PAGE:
As a person in recovery. it is important to remember that "peace, place, and things," are very important in our recovery. It is good to hang out with sober people, maybe go out with some people from some meetings. Some area AA/Alanon groups host group activities. However, if you are around people drinking and using drugs, you can have fun by trying to find some people that do not look like they are drinking too much and try to start a conversation with them. Get yourself a soda and try to talk to some people. If any point in time- you feel uncomfortable or ESPECIALLY if you have an urge to use, leave the setting and call your sponsor. The longer you are in recovery the easier it will get being around other people who drink but also the longer you are in recovery, you start gravitating towards different people, and usually are only around alcohol at a wedding, graduation party, or reunion, something like that.
July 13th, 2015 12:22am
This is a subject close to my heart! At first, it's going to be very weird without alcohol and drugs. Your friends might have to get used to the idea, and you might also need to get used to the idea. Just try to remember why you made that choice and get comfortable with that choice. If you feel okay with it, let others know why you decided to stop. It might alleviate the peer pressure. Just remember that your decision to refrain was solid, and you have all the right in the world not to participate in drug use or drinking. Just because you're in the minority as a sober person, doesn't make you any less fun!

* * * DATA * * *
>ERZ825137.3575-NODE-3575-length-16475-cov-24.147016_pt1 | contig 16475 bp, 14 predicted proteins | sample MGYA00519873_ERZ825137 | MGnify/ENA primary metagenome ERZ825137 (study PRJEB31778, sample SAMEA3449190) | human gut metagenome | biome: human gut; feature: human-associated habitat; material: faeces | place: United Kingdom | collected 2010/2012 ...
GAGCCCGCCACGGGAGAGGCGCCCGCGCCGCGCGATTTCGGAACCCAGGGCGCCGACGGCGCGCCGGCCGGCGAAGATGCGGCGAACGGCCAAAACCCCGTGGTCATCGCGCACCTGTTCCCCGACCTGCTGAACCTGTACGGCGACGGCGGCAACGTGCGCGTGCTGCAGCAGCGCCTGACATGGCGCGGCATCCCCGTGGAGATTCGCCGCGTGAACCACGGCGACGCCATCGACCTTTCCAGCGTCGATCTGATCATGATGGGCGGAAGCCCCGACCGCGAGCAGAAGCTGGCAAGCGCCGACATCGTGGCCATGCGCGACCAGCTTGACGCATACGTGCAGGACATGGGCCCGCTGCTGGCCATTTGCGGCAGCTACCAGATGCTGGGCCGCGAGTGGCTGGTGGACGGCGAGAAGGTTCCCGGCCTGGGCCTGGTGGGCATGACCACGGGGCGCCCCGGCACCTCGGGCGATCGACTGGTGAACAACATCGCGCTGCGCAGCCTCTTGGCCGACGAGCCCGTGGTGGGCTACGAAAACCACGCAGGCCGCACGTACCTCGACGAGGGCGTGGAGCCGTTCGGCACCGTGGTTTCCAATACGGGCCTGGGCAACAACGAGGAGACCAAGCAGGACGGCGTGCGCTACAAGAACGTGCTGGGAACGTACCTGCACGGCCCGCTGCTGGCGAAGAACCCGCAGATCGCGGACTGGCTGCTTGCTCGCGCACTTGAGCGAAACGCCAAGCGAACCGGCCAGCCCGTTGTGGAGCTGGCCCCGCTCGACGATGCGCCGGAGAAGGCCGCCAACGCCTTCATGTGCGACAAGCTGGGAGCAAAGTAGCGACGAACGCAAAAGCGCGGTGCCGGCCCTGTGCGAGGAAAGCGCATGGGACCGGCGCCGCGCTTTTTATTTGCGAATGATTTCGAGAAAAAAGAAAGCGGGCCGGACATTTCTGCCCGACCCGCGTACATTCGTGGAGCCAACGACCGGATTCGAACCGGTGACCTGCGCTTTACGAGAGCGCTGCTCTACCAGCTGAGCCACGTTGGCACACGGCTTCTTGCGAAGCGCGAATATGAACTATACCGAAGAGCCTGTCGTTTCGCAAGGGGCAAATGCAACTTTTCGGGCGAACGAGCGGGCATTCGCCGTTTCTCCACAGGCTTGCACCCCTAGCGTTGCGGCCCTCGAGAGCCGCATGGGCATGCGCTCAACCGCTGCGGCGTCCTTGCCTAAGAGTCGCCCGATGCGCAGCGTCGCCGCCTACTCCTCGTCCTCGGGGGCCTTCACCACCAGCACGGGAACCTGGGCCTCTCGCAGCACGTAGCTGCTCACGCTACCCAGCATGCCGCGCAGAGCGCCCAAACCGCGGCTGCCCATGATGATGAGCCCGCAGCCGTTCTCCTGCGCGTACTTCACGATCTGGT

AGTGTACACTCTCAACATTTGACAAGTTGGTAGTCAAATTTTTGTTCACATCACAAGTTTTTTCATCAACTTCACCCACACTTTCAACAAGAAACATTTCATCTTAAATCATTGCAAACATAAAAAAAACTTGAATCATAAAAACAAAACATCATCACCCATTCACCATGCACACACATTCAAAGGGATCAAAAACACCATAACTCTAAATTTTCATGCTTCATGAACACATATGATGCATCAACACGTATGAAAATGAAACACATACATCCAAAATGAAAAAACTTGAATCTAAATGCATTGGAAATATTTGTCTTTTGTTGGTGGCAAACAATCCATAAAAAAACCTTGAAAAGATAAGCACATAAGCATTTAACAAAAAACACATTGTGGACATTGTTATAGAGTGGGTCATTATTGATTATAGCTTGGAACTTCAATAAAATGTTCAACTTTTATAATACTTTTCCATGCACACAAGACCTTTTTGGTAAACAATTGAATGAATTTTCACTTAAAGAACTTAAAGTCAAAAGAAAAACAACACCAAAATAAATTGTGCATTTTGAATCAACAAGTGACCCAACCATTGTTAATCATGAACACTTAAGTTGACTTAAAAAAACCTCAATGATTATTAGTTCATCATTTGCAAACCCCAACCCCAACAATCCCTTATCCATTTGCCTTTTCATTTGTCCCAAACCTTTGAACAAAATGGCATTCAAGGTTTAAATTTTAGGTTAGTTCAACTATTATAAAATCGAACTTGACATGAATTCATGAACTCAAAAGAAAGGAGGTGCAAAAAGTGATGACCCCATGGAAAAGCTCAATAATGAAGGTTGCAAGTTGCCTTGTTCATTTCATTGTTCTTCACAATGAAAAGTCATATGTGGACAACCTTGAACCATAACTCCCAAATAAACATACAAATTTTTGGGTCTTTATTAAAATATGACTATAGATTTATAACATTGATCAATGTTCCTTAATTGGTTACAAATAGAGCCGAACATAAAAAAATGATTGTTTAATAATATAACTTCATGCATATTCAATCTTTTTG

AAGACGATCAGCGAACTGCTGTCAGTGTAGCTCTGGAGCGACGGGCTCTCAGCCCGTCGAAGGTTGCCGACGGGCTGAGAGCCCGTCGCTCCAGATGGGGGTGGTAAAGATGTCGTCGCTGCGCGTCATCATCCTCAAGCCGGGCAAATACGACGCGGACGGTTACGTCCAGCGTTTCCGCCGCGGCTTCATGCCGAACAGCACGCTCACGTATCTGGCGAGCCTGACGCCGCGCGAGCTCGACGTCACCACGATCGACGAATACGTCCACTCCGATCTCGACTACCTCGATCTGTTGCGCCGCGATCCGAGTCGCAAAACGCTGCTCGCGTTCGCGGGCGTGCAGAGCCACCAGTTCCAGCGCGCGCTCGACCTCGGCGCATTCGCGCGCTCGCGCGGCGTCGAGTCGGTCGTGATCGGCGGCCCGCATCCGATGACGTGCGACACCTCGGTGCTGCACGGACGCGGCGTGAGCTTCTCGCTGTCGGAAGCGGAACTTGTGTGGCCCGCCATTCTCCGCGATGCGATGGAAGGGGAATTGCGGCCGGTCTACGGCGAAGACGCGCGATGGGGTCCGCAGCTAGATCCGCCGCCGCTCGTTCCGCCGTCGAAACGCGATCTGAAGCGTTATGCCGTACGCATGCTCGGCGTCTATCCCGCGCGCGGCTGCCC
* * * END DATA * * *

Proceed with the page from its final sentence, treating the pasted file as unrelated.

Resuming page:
November 5th, 2019 6:43pm
The answer depends on the reason a person would utilize these substances during social situations. If it is because of anxiety around the events, try hanging out in smaller more intimate groups with people you like and trust. If it’s because that is what the people you know typically do, try to invite them to more daytime physical activities that don’t require or typically involve drinking and that keep your hands busy (canoeing, rock climbing, bike riding, yoga, etc). If it is because you are experiencing social pressure to drink, voice your sentiments toward bettering yourself and cutting back on drinking. If they are good friends they will understand. It is at this point if they do not that you will need to decide whether you want to develop strong self control or better relationships elsewhere.